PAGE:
Charles Krauthammer praises rotation of power:
“Barack Obama is now commander in chief. The lack of opposition (to our presence in Iraq and the war in Afghanistan) is not a matter of hypocrisy. It is a natural result of the rotation of power. When a party is in opposition, it opposes. That’s its job. But when it comes to power, it must govern. Easy rhetoric is over, the press of reality becomes irresistible. By necessity, it adopts some of the policies it had once denounced. And a new national consensus is born.”
Krauthammer further explains:
“The rotation of power is the finest political instrument ever invented for the consolidation of what were once radical and deeply divisive policies. The classic example is the New Deal. Republicans railed against it for 20 years. Then Dwight Eisenhower came to power, wisely left it intact, and no serious leader since has called for its repeal.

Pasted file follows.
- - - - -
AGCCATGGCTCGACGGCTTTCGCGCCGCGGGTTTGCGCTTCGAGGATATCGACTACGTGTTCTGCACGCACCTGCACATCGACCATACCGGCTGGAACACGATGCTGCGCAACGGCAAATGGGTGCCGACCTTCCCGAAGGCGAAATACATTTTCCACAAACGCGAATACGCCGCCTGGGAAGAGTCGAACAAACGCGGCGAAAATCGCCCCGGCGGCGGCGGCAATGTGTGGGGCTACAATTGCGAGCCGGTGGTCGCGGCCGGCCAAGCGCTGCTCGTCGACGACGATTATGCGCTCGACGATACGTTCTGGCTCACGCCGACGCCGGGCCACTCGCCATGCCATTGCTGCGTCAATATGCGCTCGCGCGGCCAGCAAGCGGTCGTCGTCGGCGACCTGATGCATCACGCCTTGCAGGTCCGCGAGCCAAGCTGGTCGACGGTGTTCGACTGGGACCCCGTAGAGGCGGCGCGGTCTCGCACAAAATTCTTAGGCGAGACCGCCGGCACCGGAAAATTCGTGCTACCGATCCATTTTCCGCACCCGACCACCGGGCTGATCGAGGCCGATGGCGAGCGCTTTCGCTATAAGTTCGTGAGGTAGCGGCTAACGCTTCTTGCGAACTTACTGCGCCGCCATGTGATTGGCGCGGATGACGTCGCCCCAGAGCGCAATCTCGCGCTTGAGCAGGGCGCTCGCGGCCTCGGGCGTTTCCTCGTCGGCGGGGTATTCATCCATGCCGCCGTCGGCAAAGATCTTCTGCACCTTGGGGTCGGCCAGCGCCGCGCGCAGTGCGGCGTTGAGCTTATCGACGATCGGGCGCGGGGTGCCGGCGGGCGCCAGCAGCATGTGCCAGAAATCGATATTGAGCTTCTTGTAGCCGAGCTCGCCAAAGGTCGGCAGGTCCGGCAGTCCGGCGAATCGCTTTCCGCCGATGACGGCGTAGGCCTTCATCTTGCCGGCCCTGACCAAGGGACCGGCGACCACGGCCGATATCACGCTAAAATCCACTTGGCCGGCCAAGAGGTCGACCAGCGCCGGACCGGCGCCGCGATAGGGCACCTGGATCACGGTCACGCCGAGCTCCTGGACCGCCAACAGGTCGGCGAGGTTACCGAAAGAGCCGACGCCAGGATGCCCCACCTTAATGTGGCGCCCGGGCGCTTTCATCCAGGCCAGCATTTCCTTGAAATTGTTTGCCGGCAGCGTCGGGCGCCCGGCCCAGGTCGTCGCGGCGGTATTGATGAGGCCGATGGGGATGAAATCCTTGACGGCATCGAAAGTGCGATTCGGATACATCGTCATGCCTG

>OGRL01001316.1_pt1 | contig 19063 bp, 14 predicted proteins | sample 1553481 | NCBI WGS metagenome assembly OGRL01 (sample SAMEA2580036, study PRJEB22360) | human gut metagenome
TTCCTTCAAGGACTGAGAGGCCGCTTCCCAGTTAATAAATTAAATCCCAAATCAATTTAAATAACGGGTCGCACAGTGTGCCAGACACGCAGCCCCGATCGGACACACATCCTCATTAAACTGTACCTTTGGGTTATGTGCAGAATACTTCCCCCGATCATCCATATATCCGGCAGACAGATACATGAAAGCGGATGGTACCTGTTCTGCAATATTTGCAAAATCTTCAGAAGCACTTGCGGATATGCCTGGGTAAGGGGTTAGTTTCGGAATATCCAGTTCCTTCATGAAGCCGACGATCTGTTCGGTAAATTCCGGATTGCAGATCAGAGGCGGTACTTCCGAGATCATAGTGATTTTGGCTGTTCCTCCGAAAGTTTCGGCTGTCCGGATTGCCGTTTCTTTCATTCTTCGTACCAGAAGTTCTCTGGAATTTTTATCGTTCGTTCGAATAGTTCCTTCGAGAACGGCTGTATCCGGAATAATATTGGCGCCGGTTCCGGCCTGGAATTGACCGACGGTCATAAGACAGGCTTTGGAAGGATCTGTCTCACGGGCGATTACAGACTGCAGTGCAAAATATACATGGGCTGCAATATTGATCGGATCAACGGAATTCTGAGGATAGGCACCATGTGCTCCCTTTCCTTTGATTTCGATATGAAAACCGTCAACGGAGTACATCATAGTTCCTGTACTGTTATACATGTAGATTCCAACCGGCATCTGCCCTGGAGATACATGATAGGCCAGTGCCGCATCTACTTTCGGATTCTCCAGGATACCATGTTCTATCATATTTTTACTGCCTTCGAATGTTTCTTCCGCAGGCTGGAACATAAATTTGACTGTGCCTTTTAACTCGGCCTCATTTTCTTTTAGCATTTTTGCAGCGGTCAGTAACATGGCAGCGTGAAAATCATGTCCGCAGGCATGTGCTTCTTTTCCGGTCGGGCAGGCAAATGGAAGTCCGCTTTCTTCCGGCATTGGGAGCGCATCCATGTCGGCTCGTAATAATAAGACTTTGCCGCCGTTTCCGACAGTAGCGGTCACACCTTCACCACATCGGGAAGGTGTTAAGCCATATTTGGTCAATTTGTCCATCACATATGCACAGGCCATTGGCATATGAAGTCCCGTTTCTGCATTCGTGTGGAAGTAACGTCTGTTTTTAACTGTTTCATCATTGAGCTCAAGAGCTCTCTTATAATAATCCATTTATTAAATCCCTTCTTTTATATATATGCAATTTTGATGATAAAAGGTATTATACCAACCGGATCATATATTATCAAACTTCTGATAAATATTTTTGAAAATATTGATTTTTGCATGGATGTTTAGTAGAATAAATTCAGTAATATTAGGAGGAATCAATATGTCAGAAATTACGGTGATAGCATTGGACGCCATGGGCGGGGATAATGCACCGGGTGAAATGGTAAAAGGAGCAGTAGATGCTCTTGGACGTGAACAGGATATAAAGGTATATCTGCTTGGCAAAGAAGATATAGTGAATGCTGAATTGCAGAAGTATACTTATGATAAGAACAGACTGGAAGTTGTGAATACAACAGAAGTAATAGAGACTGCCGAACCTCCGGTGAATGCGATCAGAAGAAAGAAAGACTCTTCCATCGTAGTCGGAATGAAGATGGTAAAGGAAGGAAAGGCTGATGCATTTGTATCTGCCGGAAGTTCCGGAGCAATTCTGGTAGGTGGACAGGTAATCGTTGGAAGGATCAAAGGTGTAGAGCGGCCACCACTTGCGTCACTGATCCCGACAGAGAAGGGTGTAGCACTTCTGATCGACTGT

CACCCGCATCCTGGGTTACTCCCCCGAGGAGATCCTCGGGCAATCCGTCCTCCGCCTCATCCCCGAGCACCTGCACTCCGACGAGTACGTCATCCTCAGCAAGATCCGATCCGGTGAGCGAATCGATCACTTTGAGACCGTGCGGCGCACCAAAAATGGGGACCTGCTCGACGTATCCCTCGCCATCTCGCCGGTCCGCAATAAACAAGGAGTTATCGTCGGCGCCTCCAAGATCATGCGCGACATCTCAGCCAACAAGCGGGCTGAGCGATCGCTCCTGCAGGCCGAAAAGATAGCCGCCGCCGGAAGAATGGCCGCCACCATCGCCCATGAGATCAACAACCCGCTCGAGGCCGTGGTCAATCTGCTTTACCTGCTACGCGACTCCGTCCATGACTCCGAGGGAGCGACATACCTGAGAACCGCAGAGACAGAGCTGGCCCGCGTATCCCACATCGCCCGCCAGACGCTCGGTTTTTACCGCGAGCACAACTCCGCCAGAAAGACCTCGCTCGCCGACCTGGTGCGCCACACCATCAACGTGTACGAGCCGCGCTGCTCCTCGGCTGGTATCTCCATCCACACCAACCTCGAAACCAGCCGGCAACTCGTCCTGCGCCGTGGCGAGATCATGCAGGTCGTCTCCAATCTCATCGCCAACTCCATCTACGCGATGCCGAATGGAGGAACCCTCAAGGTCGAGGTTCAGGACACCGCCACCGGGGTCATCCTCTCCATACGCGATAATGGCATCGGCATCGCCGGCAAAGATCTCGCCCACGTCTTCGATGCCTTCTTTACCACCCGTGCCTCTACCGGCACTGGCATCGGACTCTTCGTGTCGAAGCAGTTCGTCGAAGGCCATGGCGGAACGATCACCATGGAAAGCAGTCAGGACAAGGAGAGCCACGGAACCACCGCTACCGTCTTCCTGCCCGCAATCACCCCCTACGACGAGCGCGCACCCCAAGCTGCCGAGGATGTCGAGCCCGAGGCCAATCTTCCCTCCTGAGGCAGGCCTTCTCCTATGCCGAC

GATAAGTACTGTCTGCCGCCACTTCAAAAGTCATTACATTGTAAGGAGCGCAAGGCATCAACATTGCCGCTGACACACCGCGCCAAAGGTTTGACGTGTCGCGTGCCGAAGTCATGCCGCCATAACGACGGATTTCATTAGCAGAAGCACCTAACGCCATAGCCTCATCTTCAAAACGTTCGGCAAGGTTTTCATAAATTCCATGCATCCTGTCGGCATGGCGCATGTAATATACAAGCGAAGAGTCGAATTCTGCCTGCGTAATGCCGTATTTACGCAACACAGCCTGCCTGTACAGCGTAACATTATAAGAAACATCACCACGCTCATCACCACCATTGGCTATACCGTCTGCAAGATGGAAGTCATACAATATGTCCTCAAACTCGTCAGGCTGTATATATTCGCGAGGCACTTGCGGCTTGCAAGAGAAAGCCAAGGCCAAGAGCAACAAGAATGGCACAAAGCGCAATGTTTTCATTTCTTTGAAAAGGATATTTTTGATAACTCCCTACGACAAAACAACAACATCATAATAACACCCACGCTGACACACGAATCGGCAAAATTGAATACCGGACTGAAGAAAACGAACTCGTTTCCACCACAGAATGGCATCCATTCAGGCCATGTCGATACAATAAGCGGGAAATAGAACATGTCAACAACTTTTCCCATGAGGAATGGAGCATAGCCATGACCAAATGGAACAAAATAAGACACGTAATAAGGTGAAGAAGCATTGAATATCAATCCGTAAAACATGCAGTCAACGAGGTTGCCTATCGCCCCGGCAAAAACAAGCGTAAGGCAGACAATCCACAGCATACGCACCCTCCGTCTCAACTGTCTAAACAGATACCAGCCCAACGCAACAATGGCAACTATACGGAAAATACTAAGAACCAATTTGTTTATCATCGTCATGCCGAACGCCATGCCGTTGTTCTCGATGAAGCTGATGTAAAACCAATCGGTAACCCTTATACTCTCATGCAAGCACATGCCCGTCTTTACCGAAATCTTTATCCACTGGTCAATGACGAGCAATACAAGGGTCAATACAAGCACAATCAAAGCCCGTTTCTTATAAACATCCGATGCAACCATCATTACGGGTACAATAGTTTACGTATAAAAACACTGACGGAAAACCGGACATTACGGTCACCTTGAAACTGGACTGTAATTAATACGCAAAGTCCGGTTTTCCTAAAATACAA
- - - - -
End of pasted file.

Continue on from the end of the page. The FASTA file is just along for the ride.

Similarly, Bill Clinton consolidated Reaganism, just as Tony Blair consolidated Thatcherism. In both cases, center-left moderates brought their party to accept the major premises of the highly successful conservative reforms that preceded them.
A similar consolidation has happened with many of the Bush anti-terror policies. In opposition, the Democrats decried warrantless wiretaps, rendition, and detention without trial. But now that they are charged with protecting us from the bad guys, they’ve come to view these as indispensable national security measures.”